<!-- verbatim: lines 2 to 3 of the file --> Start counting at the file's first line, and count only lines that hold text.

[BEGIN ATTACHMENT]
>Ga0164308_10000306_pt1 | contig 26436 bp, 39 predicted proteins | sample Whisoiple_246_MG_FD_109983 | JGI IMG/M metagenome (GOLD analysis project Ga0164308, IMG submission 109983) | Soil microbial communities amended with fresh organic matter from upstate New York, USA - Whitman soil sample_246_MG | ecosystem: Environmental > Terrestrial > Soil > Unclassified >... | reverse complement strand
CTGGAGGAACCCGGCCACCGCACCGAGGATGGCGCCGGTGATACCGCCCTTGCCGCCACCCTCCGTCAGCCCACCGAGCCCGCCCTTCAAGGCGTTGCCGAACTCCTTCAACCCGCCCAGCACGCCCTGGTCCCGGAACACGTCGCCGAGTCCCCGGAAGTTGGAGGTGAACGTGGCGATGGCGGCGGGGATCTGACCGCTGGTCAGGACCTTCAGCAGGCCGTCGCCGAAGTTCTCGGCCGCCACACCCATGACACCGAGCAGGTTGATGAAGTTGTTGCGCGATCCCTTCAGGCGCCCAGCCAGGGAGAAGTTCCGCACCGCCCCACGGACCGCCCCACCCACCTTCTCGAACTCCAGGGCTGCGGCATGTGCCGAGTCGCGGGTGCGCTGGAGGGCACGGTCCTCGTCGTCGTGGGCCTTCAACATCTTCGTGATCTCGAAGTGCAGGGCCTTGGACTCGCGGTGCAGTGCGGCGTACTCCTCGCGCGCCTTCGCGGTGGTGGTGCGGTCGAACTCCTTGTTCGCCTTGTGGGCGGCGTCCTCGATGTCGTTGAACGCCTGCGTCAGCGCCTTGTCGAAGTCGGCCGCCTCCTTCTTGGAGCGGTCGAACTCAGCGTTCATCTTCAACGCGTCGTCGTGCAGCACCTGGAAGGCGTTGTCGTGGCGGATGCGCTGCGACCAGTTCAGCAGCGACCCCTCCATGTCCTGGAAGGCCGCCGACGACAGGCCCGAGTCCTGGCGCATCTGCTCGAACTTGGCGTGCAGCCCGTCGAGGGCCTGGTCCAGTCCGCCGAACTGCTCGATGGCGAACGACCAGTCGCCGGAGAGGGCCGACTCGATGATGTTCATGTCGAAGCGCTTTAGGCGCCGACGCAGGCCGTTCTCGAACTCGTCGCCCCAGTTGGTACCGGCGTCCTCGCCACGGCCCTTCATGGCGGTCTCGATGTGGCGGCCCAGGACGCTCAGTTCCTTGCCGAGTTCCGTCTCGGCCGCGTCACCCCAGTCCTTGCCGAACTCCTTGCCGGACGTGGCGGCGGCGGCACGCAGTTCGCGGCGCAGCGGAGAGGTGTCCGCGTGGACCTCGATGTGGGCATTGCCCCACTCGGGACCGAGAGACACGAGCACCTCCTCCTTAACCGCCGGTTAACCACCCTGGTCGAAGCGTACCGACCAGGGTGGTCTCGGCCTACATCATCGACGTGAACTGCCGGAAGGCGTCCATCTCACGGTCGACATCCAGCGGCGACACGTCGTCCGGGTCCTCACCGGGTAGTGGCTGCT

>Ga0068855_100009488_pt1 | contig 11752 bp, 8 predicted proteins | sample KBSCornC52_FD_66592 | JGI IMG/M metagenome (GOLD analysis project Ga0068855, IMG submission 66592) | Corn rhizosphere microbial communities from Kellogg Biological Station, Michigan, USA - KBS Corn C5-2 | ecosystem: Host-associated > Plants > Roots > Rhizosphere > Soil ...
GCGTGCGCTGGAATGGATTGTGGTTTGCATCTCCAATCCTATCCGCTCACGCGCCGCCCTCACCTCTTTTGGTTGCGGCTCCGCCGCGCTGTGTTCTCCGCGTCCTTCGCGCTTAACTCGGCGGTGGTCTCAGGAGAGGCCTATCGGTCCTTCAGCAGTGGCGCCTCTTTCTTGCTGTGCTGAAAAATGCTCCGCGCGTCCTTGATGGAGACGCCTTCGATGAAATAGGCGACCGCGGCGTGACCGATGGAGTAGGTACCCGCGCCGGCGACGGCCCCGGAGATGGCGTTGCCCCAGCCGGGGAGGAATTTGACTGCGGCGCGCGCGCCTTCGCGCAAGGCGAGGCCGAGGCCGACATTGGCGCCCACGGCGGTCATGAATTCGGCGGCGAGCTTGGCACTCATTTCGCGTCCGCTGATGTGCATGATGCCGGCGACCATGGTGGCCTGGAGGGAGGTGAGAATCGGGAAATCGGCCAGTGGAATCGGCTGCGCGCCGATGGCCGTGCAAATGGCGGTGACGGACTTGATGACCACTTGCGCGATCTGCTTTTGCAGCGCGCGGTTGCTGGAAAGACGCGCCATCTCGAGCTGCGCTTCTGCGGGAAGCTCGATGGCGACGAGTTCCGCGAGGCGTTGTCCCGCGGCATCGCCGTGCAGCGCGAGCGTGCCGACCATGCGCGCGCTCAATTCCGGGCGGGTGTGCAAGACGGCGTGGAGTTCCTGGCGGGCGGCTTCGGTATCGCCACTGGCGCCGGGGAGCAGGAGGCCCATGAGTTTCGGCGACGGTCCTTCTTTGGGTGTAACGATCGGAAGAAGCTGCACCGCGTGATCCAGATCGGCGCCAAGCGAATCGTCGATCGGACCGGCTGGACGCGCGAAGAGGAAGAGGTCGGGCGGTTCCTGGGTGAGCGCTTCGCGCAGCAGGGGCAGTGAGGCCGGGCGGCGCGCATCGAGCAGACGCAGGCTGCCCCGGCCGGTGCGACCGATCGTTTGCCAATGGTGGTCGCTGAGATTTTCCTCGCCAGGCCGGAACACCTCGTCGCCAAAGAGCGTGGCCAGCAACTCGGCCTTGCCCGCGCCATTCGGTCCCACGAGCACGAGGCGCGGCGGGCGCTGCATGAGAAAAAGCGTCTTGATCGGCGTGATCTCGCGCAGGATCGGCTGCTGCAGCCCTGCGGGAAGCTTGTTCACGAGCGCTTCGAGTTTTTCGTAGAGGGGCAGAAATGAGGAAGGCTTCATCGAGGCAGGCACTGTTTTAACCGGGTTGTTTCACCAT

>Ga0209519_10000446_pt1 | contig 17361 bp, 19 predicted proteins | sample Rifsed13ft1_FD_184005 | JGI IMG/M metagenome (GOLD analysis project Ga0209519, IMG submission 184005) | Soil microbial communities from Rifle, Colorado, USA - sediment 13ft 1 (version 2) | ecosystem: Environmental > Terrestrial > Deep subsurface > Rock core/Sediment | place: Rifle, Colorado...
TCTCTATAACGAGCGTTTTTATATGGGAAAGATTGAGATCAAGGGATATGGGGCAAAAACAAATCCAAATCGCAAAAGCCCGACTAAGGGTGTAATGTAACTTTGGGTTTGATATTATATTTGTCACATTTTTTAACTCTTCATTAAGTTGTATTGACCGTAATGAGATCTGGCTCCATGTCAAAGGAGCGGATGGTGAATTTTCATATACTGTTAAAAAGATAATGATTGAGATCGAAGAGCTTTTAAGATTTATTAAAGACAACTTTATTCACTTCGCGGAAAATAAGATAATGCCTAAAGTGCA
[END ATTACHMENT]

CTGGAGGAACCCGGCCACCGCACCGAGGATGGCGCCGGTGATACCGCCCTTGCCGCCACCCTCCGTCAGCCCACCGAGCCCGCCCTTCAAGGCGTTGCCGAACTCCTTCAACCCGCCCAGCACGCCCTGGTCCCGGAACACGTCGCCGAGTCCCCGGAAGTTGGAGGTGAACGTGGCGATGGCGGCGGGGATCTGACCGCTGGTCAGGACCTTCAGCAGGCCGTCGCCGAAGTTCTCGGCCGCCACACCCATGACACCGAGCAGGTTGATGAAGTTGTTGCGCGATCCCTTCAGGCGCCCAGCCAGGGAGAAGTTCCGCACCGCCCCACGGACCGCCCCACCCACCTTCTCGAACTCCAGGGCTGCGGCATGTGCCGAGTCGCGGGTGCGCTGGAGGGCACGGTCCTCGTCGTCGTGGGCCTTCAACATCTTCGTGATCTCGAAGTGCAGGGCCTTGGACTCGCGGTGCAGTGCGGCGTACTCCTCGCGCGCCTTCGCGGTGGTGGTGCGGTCGAACTCCTTGTTCGCCTTGTGGGCGGCGTCCTCGATGTCGTTGAACGCCTGCGTCAGCGCCTTGTCGAAGTCGGCCGCCTCCTTCTTGGAGCGGTCGAACTCAGCGTTCATCTTCAACGCGTCGTCGTGCAGCACCTGGAAGGCGTTGTCGTGGCGGATGCGCTGCGACCAGTTCAGCAGCGACCCCTCCATGTCCTGGAAGGCCGCCGACGACAGGCCCGAGTCCTGGCGCATCTGCTCGAACTTGGCGTGCAGCCCGTCGAGGGCCTGGTCCAGTCCGCCGAACTGCTCGATGGCGAACGACCAGTCGCCGGAGAGGGCCGACTCGATGATGTTCATGTCGAAGCGCTTTAGGCGCCGACGCAGGCCGTTCTCGAACTCGTCGCCCCAGTTGGTACCGGCGTCCTCGCCACGGCCCTTCATGGCGGTCTCGATGTGGCGGCCCAGGACGCTCAGTTCCTTGCCGAGTTCCGTCTCGGCCGCGTCACCCCAGTCCTTGCCGAACTCCTTGCCGGACGTGGCGGCGGCGGCACGCAGTTCGCGGCGCAGCGGAGAGGTGTCCGCGTGGACCTCGATGTGGGCATTGCCCCACTCGGGACCGAGAGACACGAGCACCTCCTCCTTAACCGCCGGTTAACCACCCTGGTCGAAGCGTACCGACCAGGGTGGTCTCGGCCTACATCATCGACGTGAACTGCCGGAAGGCGTCCATCTCACGGTCGACATCCAGCGGCGACACGTCGTCCGGGTCCTCACCGGGTAGTGGCTGCT

>Ga0068855_100009488_pt1 | contig 11752 bp, 8 predicted proteins | sample KBSCornC52_FD_66592 | JGI IMG/M metagenome (GOLD analysis project Ga0068855, IMG submission 66592) | Corn rhizosphere microbial communities from Kellogg Biological Station, Michigan, USA - KBS Corn C5-2 | ecosystem: Host-associated > Plants > Roots > Rhizosphere > Soil ...